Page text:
He continued on, finding the stones smaller as he went and less easy to pick through. He crossed into a field of scree, and his feet slid, loose rocks running away behind. He climbed on, but the constant movement of the stones drained more from him.

He was a distance up the mound when it again began to quake, rocking, swaying, and shaking the broken stones loose. In the scree, he slipped backwards, fighting for balance, and fell. As he tumbled, he let the orb go and grabbed with both hands for any handhold. When it ended, he lay sprawled on the small stones, pain burning from several minor scrapes. He ignored it and searched for the orb, its light having gone out. He groped about the scree, his breath increasing, but to no avail. He lowered his head and closed his eyes. How could he climb now, with nothing to light his way? His hopes drooped, and he could almost hear the voice taunting him, but it did not come.

After a time, he sat up in the darkness to feltsomething move at his chest. He reached up and found the orb hanging once more from the chain. At his touch, the light again flared, illuminating the dust about him, thick and watery. With trembling hands, he rubbed his face and pulled himself to his feet. He stood tall, his breathing heavy,and looked out into the darkness.

This would not have happened if you had climbed down, the voice hissed. Don’t go on, where you could again lose your footing and fall. There’s another way, somewhere sheltered, perhaps back along the tunnel…

He looked down the mound and knew the voice spoke true. It would be easier to return to the warmth below, to the safety of where he’d started. He wouldn’t have to climb or hurt or fear. He could just stop and—

He shook his head. There must be something better ahead, an escape to a place more desirable. He’d been in this darkness long enough.

The sound continued high above, louder and more profound, yet distant and still unknown. It sounded now like waves rolling and crashing against cliffs.

He pushed on, step by step, climbing higher on the stones and scree. The darkness let him pass, like some great black oceanparted by the orb. Each step took him closer to his goal, although the light which had seemed so high above had disappeared. He had to believe it was still there somewhere, for alone it gave him hope.

A wind picked up, gentle at first, it grew warm and harsh, like the breath of the darkness manifested. Its stale smell washed over him, whisking dust from the mound into his face. With an arm, he covered his eyes and pushed on.

After a time, weary, he again paused. As he stood, the wind continued to whip his hair around and tear at his clothing. The exertion weighed on him, and his breath came heavy.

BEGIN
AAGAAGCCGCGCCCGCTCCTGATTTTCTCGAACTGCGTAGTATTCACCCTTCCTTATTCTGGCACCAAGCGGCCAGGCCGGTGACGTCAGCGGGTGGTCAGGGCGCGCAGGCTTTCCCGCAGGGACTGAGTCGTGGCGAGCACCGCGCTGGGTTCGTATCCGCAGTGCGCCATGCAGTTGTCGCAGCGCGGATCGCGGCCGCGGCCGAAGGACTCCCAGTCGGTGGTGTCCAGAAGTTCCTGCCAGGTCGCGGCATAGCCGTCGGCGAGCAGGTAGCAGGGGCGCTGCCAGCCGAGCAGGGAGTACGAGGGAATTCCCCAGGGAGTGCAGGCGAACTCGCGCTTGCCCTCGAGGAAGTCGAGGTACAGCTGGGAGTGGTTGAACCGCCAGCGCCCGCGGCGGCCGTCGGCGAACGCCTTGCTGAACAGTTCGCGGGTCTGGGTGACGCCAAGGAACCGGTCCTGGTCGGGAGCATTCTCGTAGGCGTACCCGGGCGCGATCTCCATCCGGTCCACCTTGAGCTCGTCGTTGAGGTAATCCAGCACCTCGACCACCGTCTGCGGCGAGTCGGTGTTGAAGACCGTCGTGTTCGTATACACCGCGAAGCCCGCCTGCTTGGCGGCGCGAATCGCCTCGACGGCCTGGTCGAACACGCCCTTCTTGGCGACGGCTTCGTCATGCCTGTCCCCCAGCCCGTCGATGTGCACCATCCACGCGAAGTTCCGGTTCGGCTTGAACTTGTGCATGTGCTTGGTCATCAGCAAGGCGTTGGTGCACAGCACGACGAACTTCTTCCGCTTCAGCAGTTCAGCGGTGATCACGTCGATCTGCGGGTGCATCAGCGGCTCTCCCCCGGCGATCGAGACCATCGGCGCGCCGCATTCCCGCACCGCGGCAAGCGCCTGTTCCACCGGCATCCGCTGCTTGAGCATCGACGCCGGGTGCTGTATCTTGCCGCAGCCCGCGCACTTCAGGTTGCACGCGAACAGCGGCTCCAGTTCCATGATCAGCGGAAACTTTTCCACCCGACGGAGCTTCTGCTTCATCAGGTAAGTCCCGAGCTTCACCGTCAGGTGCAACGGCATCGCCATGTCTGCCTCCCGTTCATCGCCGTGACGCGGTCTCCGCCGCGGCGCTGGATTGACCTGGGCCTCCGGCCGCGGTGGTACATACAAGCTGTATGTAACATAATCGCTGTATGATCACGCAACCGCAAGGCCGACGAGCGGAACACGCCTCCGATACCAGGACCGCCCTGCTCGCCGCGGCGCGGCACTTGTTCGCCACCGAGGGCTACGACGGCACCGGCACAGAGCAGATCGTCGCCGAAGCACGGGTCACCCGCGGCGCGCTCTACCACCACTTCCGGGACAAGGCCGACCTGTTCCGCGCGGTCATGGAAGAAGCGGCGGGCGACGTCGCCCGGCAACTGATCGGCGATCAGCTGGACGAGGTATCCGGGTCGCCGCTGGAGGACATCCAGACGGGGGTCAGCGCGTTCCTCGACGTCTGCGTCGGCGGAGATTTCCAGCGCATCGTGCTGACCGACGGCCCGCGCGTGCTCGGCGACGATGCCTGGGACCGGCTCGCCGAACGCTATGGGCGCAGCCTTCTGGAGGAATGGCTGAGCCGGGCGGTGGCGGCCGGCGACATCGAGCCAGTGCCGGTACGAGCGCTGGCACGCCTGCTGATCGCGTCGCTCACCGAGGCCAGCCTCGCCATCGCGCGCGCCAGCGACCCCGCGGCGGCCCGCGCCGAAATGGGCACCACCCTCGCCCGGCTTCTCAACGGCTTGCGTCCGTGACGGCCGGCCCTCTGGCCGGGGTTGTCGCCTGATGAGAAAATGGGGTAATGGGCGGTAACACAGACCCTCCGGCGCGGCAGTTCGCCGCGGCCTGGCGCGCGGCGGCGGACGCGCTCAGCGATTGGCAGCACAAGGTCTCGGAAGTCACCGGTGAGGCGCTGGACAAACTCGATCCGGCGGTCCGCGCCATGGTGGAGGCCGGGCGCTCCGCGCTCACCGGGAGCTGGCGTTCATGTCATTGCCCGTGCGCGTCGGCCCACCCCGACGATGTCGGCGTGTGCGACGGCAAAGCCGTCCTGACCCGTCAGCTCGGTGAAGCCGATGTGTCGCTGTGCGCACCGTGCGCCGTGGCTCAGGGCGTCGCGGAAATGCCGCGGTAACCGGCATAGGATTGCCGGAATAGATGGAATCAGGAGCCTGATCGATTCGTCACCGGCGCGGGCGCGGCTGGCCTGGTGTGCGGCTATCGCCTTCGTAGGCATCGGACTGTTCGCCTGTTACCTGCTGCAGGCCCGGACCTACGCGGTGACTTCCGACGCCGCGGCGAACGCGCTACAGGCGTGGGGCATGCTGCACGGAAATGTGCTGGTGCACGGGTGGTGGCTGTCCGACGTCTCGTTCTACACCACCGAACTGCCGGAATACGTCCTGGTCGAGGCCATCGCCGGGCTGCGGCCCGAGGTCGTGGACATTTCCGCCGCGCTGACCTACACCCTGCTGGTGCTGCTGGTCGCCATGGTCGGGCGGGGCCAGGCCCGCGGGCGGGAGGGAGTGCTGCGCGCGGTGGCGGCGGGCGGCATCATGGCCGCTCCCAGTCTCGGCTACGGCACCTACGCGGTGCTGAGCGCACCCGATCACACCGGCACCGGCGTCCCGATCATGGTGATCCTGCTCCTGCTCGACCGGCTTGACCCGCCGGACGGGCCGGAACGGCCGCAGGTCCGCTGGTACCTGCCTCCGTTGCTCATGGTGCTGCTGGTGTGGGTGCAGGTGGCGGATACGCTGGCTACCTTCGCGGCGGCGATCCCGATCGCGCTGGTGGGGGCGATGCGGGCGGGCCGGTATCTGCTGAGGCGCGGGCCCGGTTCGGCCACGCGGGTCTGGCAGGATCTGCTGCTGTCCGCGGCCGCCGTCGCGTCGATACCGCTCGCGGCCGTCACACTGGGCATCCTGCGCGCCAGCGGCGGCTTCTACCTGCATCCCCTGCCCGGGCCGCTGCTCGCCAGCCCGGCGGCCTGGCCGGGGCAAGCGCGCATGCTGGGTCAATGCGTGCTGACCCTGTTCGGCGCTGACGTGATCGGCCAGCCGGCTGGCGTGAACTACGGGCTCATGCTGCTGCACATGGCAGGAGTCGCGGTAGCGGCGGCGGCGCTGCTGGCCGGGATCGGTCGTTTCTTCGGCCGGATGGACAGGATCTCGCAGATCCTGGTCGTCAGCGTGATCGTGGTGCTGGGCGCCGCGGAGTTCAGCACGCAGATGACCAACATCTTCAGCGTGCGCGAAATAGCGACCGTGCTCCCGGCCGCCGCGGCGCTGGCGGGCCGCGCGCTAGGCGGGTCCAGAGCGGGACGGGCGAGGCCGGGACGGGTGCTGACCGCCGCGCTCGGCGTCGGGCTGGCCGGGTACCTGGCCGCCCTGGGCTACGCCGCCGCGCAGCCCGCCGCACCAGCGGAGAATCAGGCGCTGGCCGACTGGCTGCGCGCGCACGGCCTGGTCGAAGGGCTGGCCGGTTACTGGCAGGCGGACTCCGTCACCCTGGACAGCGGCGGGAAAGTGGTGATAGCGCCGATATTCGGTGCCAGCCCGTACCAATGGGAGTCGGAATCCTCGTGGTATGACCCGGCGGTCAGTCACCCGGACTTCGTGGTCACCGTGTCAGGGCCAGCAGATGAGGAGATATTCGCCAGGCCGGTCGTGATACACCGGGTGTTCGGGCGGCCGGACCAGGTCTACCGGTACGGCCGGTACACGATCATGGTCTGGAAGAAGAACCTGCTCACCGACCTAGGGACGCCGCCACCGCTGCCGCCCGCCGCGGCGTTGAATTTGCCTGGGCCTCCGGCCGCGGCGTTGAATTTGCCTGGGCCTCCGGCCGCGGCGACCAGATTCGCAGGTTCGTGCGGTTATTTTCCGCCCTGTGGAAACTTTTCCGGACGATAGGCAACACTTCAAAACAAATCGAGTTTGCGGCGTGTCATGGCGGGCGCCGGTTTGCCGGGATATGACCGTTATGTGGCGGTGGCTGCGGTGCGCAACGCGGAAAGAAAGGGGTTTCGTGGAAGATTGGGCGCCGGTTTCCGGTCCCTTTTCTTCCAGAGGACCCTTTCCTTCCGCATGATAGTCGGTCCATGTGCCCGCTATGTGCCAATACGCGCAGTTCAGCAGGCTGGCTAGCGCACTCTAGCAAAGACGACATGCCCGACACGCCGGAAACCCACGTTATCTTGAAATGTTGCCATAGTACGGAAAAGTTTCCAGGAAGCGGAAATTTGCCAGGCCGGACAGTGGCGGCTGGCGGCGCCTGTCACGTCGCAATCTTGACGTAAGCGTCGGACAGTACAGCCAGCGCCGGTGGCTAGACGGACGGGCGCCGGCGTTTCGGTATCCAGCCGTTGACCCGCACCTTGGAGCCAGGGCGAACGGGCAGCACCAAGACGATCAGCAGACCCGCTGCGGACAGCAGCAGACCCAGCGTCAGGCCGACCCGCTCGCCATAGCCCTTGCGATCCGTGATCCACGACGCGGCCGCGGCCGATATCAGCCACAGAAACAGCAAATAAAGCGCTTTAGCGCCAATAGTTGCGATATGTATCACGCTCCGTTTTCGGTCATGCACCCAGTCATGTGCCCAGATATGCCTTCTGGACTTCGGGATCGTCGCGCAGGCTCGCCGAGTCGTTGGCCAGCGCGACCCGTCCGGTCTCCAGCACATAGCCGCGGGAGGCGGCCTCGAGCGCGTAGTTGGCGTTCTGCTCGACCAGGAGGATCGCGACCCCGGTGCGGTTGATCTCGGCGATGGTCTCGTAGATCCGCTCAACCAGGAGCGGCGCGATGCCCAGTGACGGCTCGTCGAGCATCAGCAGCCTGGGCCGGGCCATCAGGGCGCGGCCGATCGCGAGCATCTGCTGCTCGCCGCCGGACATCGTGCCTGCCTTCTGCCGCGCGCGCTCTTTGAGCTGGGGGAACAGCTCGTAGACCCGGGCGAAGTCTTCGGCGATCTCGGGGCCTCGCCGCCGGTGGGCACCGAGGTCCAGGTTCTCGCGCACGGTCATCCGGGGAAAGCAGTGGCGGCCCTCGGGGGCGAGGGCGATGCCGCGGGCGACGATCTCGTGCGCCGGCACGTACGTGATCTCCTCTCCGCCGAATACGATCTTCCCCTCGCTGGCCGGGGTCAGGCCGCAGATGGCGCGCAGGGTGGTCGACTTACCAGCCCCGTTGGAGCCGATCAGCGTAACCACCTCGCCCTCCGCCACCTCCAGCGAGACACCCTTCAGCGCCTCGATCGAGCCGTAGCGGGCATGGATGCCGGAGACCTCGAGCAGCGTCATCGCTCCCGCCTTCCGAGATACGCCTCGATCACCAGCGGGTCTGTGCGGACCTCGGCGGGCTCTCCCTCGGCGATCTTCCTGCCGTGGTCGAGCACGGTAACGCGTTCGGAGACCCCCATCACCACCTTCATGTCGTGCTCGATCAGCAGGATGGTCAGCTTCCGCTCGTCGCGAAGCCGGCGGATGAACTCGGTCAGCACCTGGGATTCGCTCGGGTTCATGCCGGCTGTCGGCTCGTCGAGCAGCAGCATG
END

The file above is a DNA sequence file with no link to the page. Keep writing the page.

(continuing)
How long have you been climbing? Hours or days? How much further and will it be worth the effort, for a goal that isn’t clear?

As he stood, the mound again began to quake. This time he found handholds with ease and waited for it to pass. The ground shook hard for many minutes, but he clung on, teeth clenched.

Give up, the voice demanded. Give in to the wind, the hardship, and the darkness. Let go and float away free, to a place where there is peace.

He had to find the strength to fight whatever trials the darkness threw at him, and tosucceed if it took all he had.He had to believe there was a way out and that things could get better. He must not let it get to him, in whatever form it came.

Then, as if at the flick of a switch, the rumbling, the wind, and the thoughts simply ceased. He clung on still as the rocks around him fell, their echoes sounding throughout this dark place. Then, they too receded, leaving an emptiness.

He stood tall, taking the orb into his hand. It had grown with his resolve, and the light too, had changed. It was now bright with colour, the first he’d seen in this place of black and white.As it moved, silky tendrils of green and purple, drifted from it.

The sound was still there, now like the deep wheezing of bellows. And, the light had reappeared, closer now.He climbed on with boldness, his steps more confident. No longer did he slide on the gravel, nor notice the wind that came and went. His mind focused on the goal above him, the light at the end of the darkness.

Then, something moved around the mound, as if the very darkness had taken on life. It skimmed the shadows, surfing the waves of the obsidian ocean.